WR Draft Strategy: How to Attack the Position in 2018
Wide Receivers in 2017 were like mumble rap: Disappointing and almost incomprehensibly bad. Business may be booming for Antonio Brown, who just showed up to training camp in a chopper, but owners of Odell Beckham Jr. and Julio Jones were pretty much ready to take their toaster in the bath by last season’s end. Some were ready to nosh their Arby’s much earlier.
The backlash has been predictable. Our lizard brains can only remember back—at most—16 months, and coupled with the stellar performances of players like Todd Gurley, LeVeon Bell, and Alvin Kamara, the public is fading the WR position hard. There are just three WRs going in the first round this season, and everyone’s favorite punching bag, Julio Jones, has fallen out of the first round entirely (#neverjulio). The disgust is palpable.
But where other analysts might see a cesspool of low-scoring uncertainty, I see opportunity. If you are bold and want to play to win, there is a clear path to owning two, and maybe even three probable WR1s in your draft this year.
Below I discuss how to tailor your WR strategy to your draft position. I assume a 12-round snake draft and provide average draft position (ADP) and positional ADP rankings from 4for4’s Multi-site ADP tool, as well as rankings from my Air Yards model to help anchor things. The Air Yards model generally agrees with this year’s ADP, but when it doesn’t there is usually something worth paying attention to. (Editor's Note: You can also cross-reference ADP and the Air Yards model with WR rankings—PPR and Standard—from our own John Paulsen). Also, For the curious, at the end of this article is the model’s top-36 WRs, along with a PPR points per game projection for each receiver. All route data is courtesy of Sports Info Solutions.
Editor's Note: For more information on what air yards are and why they matter, read Josh's Air Yards Explained article.
Early-Round Pick WR Strategy
If you are picking early, I can’t argue against grabbing one of the big-four running backs (David Johnson, Todd Gurley, LeVeon Bell, or Ezekiel Elliott) and then shifting your focus to drafting two very solid WRs on the way back.
If you do choose to go WR early (and I salute you, champion), Antonio Brown (ADP: 5th overall/WR1, Air Yards Model Rank: 1) is the clear choice. In fantasy, the driver of points is targets and the air yards behind them. Of the two, targets are about twice as important. In 2017, Antonio Brown recorded double-digit targets on seven different routes. A total of 13 percent of his targets came on Slants where he posted 9.2 yards per target (YPT) on routes with an average depth of target (aDOT) of 7.4 yards. Ben Roethlisberger is reportedly in the best shape of his 15-year career, and Brown has a capable batterymate who can dance like nobody's business in JuJu Smith-Schuster. Brown is as close to a lock for WR1 status as you can get in fantasy football.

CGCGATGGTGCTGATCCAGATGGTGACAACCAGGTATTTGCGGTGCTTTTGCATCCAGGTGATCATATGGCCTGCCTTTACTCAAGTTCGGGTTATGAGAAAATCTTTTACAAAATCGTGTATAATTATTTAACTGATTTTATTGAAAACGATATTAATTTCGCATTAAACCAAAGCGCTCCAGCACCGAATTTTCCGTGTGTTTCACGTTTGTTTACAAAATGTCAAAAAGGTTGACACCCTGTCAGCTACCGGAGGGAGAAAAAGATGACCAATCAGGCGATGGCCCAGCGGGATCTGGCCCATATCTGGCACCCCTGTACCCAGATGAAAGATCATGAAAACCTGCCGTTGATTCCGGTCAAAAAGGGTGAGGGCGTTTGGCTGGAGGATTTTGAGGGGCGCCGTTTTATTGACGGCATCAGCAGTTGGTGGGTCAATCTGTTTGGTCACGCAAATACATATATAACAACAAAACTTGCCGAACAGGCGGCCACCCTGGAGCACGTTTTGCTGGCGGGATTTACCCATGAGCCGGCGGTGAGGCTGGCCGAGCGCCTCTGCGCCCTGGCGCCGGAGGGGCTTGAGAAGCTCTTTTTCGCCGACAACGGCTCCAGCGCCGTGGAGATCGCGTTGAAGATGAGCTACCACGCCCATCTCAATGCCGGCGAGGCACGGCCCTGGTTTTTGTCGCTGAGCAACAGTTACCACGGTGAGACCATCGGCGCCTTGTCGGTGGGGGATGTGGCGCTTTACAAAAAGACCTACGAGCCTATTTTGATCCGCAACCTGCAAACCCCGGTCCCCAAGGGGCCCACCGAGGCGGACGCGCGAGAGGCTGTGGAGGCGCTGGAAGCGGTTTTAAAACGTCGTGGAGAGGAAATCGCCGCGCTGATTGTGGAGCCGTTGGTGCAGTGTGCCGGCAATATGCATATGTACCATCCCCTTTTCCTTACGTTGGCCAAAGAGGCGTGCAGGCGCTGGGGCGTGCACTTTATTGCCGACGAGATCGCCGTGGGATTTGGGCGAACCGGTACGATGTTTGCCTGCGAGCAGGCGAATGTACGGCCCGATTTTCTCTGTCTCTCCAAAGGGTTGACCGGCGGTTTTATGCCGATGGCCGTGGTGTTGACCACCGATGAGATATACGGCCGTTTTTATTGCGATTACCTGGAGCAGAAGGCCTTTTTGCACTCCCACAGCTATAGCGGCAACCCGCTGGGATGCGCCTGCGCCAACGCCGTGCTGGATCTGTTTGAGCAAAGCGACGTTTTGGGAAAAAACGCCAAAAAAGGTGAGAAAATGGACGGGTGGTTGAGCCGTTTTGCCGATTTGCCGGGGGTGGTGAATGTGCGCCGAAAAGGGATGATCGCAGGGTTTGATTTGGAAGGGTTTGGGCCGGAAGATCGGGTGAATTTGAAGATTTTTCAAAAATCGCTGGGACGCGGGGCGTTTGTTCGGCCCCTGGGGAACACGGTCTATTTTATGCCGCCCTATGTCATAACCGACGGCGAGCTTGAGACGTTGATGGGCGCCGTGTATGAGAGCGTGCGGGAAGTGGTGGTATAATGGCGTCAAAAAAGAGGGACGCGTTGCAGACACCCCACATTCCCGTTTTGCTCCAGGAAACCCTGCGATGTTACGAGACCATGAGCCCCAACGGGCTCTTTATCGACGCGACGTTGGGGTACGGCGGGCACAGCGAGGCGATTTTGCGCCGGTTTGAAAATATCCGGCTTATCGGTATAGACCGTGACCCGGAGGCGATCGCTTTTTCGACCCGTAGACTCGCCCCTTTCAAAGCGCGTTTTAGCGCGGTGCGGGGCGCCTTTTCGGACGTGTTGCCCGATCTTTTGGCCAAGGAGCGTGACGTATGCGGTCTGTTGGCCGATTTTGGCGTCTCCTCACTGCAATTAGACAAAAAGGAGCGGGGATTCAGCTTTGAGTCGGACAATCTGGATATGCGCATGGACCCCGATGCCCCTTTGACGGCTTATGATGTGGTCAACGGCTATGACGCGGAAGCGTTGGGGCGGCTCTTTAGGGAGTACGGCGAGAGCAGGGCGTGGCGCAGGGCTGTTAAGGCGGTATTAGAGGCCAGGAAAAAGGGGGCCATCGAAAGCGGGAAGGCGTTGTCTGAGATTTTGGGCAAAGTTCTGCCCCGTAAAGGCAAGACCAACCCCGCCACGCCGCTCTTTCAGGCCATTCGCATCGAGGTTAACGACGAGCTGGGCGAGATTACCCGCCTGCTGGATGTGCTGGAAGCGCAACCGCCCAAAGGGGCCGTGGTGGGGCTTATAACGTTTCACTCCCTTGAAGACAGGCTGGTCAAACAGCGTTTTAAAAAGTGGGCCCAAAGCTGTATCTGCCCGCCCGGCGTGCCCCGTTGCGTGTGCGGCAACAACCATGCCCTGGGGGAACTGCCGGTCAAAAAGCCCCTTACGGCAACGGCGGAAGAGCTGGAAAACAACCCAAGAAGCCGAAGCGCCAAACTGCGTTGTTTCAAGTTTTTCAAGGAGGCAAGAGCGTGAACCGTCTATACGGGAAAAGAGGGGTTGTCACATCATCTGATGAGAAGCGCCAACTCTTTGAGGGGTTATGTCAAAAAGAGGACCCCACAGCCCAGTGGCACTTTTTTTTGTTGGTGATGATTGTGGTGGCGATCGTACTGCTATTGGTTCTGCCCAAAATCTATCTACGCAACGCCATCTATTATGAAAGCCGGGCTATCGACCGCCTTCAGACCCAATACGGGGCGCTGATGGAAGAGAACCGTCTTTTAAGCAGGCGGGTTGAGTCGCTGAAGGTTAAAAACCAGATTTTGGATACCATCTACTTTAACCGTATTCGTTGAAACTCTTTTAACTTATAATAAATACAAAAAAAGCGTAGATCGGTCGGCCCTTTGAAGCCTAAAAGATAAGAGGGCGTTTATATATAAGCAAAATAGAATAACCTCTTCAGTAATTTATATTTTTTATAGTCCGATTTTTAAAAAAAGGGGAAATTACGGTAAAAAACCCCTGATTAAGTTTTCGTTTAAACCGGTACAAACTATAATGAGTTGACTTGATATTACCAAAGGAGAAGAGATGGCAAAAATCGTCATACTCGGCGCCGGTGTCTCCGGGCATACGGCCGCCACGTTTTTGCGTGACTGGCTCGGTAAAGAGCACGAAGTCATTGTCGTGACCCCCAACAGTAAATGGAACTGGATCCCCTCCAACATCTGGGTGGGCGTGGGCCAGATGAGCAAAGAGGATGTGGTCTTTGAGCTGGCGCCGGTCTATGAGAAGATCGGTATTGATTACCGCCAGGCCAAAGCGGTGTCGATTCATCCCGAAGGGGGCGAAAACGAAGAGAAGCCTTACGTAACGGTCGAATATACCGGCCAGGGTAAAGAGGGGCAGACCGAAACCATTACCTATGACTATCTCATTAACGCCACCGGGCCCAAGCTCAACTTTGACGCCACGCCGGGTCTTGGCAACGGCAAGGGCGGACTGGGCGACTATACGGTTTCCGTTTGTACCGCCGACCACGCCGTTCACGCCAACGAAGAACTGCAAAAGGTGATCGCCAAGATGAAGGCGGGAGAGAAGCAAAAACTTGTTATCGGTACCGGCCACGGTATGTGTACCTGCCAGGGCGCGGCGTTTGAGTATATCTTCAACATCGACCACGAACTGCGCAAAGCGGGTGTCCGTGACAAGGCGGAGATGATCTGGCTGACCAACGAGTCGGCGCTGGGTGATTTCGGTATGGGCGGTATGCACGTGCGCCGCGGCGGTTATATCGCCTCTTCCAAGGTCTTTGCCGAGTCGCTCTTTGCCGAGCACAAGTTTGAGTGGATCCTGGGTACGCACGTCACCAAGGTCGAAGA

Rounds 2 and 3
After your first-round pick, players like Mike Evans (ADP: 23rd overall/WR 9, Air Yards Model Rank: 7), Adam Thielen (ADP: 26th overall/WR10, Air Yards Model Rank: 5), and Larry Fitzgerald (ADP: 33rd overall/WR14, Air Yards Model Rank: 9) are usually there for the taking at the round 2-3 turn.
Like Brown, Evans earned double-digit targets on seven different routes in 2017. A total of 21 percent of Evans' targets came on the Curl route, where he was relatively inefficient, posting 5.8 YPT on an aDOT of 8.9. On the bright side, the Bucs targeted Curl routes 40 percent more than any other route in 2017, and as a rule, NFL offenses tend to run a similar number and type of each route year over year. This means that even with Jameis Winston's absence for the first three games due to suspension, the odds are very good that Evans' bread and butter route will continue to be there for him. Plus, he donated $10,000 to a good cause recently, so we know his head is in the right place.
Adam Thielen earned double-digit targets on four different routes in 2017 (though he earned nine targets on three more), with 17 percent of those targets on Curl routes. It’s incredible to think that just two years ago Thielen was known more for his grit than his efficiency, but in the past two years he's made a name for himself through his exceptional guile and mental toughness. On three of the four routes he was targeted on 10 or more times, his RACR was over one, meaning he caught and then created more than a yard for every air yard thrown at him by Case Keenum and Sam Bradford. He was the second-most efficient receiver in the NFL on Slants last season, creating 2.58 receiving yards for every air yard throw at him. That's incredible efficiency and a testament to his tremendous grit.